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Intellectual Property Business Management: A New Paradigm

The evolution of IPM has materialized like building layers: every ascending floor is built upon the foundation of lower floors. In its initial iteration, the use of IPM systems and technologies centralized on the entry of data, most of which was docketing information and information regarding the prosecution and enforcement of specific intellectual assets—most especially patents. After widespread adoption, a new phase emerged in which we sought to expose the information to and involve a wider and more diverse audience. The hallmark of this phase was the increased use of reporting and business intelligence, which gave supervisors, legal management, business leaders and other key stakeholders access to important – and timely – data on the status of assets and the performance of the portfolio. This phase of IPM’s growth also emphasized tools for collaboration among corporate teams, law firms, and other parties involved in the IPM lifecycle, for automating routine processes (a measure of both the drive to efficiency and increasing legal cost and rate pressures), and for the capture and management of innovation and assets.

To illustrate this new maturity plane in IP Management, we introduce a new term of art to capture this paradigm shift: Intellectual Property Business Management (IPBM). It is no longer sufficient to manage – nee understand – IP from a purely legal perspective, or on an asset-to-asset basis. Organizations today are now keenly interested in the impact of their IP portfolio have on their business, and vice versa. Notably, IPBM is characterized by an increased demand for greater bottom-line visibility, for insight into operations and performance, and for demonstrable improvements in practice management. In essence, the broadening scope of integrated stakeholders and alignment of interdepartmental interests demonstrates a shift in IPM from a prosecution-based lifecycle to a business-integrated lifecycle. Through the lens of IPBM, the role and effect of people, process, organization and technology within the IP operation are all essential, and data entry and access are frequently commoditized.  The overarching driver and objective of IPBM is the support of core business operations, revenue generation and corporate value with a robust data-driven decision-making program.

IPBM is about broadening an IP operation’s capabilities to align strategy, process and organizational dynamics. One vendor representative we spoke to in our research captured the vision of IPBM well: “Operationalizing insight.” Such operationalization relies heavily on involving a greater number of departments and decision-makers in the analysis of how to turn that insight into strategic action. In other words, the IPBM model builds on those layers of perspective and nuance to inform IP-related decision-making with broader business context and execution capabilities.

The model for IP Business Management (Fig. 1 below) defines the central role IPBM plays in addressing core asset management challenges to drive positive outcomes. As the model details, the central tenet of IPBM is the integration and alignment of the organization’s legal, operational and business processes to identify, address, mitigate and resolve the challenges of IP. IPBM defines a maturity scale characterized most notably by understanding these challenges as multifaceted and interdepartmental, and absolutely core to organizational value. IPBM, thus, presents a unique set of opportunities to impact value through better innovation, revenue, risk management and cost savings. From a more tactical perspective, though IPBM is defined strategically, it serves first to align core organizational competencies and then deliver efficiencies in the way it defines, monitors and supports everyday processes that focus on the capture, nurturing and management of the organization’s innovation assets. Among the goals are increased transparency and a clearer understanding of how the activities of one set of stakeholders could—or should—affect the outcomes of another set of stakeholders.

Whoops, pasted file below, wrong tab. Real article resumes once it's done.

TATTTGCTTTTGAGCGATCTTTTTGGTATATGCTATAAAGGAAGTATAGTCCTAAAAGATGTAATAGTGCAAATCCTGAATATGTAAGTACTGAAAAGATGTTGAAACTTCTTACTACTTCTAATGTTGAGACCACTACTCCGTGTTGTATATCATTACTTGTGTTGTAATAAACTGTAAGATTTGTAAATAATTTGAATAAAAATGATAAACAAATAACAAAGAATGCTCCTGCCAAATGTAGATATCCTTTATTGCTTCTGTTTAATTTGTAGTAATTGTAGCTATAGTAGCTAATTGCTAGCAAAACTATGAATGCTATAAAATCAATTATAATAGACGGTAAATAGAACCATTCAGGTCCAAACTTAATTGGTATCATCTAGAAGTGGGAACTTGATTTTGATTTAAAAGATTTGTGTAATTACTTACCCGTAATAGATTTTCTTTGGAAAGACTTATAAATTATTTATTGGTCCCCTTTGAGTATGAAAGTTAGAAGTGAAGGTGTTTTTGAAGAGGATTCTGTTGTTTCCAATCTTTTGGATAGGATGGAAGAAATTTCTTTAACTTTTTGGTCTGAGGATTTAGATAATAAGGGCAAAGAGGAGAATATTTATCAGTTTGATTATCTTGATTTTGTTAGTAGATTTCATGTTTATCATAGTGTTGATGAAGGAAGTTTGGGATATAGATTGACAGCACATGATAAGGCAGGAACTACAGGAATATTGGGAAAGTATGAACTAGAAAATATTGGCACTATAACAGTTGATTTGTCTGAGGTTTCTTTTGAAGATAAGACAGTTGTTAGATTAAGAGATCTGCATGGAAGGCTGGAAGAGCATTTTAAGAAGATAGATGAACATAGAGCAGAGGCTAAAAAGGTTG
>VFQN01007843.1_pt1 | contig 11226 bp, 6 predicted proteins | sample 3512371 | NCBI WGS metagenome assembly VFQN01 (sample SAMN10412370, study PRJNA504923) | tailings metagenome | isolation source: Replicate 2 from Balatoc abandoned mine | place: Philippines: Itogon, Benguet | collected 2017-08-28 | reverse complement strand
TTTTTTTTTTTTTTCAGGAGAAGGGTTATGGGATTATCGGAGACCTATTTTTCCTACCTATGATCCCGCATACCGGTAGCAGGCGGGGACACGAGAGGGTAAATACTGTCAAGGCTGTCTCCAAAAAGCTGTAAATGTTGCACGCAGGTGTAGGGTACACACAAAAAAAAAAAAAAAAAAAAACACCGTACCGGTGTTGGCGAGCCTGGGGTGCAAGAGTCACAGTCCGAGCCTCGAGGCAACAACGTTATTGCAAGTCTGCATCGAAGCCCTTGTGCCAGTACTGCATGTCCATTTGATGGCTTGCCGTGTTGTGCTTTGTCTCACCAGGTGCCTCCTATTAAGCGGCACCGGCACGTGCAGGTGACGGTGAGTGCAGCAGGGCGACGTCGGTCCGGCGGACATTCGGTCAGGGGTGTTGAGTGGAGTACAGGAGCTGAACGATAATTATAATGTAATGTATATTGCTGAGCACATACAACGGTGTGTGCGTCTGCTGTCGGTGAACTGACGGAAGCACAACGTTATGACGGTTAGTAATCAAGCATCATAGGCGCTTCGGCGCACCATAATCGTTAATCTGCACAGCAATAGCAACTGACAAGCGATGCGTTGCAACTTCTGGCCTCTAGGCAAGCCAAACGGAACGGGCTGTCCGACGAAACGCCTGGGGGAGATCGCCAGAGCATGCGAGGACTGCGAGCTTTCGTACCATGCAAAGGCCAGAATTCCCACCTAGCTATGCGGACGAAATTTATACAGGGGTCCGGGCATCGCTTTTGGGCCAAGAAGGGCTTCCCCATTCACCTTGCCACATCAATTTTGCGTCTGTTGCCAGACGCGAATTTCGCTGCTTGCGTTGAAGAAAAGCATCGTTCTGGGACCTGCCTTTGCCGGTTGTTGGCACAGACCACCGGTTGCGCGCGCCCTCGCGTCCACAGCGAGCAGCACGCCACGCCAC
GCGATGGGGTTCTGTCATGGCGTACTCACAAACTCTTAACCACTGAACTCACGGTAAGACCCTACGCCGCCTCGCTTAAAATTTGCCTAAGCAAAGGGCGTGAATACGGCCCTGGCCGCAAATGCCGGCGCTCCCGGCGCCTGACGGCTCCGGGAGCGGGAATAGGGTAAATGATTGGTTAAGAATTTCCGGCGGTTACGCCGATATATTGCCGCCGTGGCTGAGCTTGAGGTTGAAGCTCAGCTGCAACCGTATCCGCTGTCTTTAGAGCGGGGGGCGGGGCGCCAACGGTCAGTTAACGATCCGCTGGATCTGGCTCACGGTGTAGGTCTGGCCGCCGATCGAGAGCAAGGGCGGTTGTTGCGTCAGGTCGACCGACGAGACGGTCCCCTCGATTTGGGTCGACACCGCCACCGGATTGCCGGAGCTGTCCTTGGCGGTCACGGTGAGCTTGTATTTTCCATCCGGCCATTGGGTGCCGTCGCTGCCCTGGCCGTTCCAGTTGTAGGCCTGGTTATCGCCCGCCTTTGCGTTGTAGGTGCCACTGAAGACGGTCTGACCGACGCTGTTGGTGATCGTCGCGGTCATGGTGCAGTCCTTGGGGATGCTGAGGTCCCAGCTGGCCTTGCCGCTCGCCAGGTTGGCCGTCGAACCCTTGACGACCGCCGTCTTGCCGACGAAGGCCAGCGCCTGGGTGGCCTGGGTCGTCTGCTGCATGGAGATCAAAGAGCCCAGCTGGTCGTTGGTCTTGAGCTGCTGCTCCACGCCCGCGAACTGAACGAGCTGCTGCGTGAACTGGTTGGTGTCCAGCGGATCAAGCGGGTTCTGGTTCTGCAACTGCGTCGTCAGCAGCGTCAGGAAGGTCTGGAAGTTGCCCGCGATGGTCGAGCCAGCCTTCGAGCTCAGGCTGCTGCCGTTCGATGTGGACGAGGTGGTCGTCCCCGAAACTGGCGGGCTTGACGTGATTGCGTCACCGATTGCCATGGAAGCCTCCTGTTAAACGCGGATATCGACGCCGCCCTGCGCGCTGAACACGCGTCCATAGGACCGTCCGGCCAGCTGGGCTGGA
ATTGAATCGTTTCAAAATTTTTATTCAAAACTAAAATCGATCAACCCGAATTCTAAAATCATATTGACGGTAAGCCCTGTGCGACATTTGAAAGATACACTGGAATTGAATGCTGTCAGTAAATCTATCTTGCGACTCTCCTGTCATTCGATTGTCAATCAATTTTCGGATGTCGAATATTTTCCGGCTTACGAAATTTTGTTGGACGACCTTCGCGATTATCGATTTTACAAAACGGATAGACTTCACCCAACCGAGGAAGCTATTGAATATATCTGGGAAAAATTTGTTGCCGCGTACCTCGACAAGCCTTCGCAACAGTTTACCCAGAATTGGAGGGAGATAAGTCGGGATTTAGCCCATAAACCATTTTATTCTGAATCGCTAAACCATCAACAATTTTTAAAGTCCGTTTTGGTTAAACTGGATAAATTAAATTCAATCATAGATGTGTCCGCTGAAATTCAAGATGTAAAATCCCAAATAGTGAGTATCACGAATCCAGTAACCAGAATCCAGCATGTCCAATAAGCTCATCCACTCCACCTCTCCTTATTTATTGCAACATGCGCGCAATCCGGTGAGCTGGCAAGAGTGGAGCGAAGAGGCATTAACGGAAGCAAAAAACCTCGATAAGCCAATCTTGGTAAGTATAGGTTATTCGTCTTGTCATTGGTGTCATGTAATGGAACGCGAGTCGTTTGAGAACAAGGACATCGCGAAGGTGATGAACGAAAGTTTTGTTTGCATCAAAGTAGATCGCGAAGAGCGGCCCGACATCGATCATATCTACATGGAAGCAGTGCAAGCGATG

Fig. 1 IPBM: An Illustrative Model


IPBM can also be seen as a continuous business process. It is a process built as much on strategic inputs as it is on the tactics of innovation management, protection and commercialization.
To further explore this concept, the flow chart in Fig. 2 below represents a loop defined by four phases: Needs, Growth, Maintain and Realize. This chart visualizes the progression from traditional IPM, which largely focused on—and was limited to—innovation management and IP prosecution (the “Growth” phase in the chart below) to a more dynamic, interactive means of strategic business management. As such, the IPBM Lifecycle demonstrates the importance of aligning business and strategic objectives in the inputs (Needs), the outputs (Growth) and commercialization of innovation.

Fig. 2 IPM as a Continuous Business Process—A Lifecycle


The Needs component (Fig. 2 above) is where decisions that drive the IP lifecycle intersect with the businesses that drive creation, and where decisions driving business-related outcomes are made. We can refer to this dynamic colloquially as the “businessification of law.” Yet this evaluation of strategy, positioning and the competitive landscape is linked explicitly to the identification of opportunities and the defense of assets and value. IPBM is dynamic, repeatable and evolutionary by design.

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